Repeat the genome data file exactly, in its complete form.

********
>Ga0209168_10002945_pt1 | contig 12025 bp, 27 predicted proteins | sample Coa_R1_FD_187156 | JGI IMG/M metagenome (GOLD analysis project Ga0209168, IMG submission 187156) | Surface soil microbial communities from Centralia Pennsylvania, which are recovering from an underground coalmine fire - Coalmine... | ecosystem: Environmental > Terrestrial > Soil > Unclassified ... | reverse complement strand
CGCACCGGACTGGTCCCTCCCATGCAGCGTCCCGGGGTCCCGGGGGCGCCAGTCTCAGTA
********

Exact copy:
>Ga0209168_10002945_pt1 | contig 12025 bp, 27 predicted proteins | sample Coa_R1_FD_187156 | JGI IMG/M metagenome (GOLD analysis project Ga0209168, IMG submission 187156) | Surface soil microbial communities from Centralia Pennsylvania, which are recovering from an underground coalmine fire - Coalmine... | ecosystem: Environmental > Terrestrial > Soil > Unclassified ... | reverse complement strand
CGCACCGGACTGGTCCCTCCCATGCAGCGTCCCGGGGTCCCGGGGGCGCCAGTCTCAGTA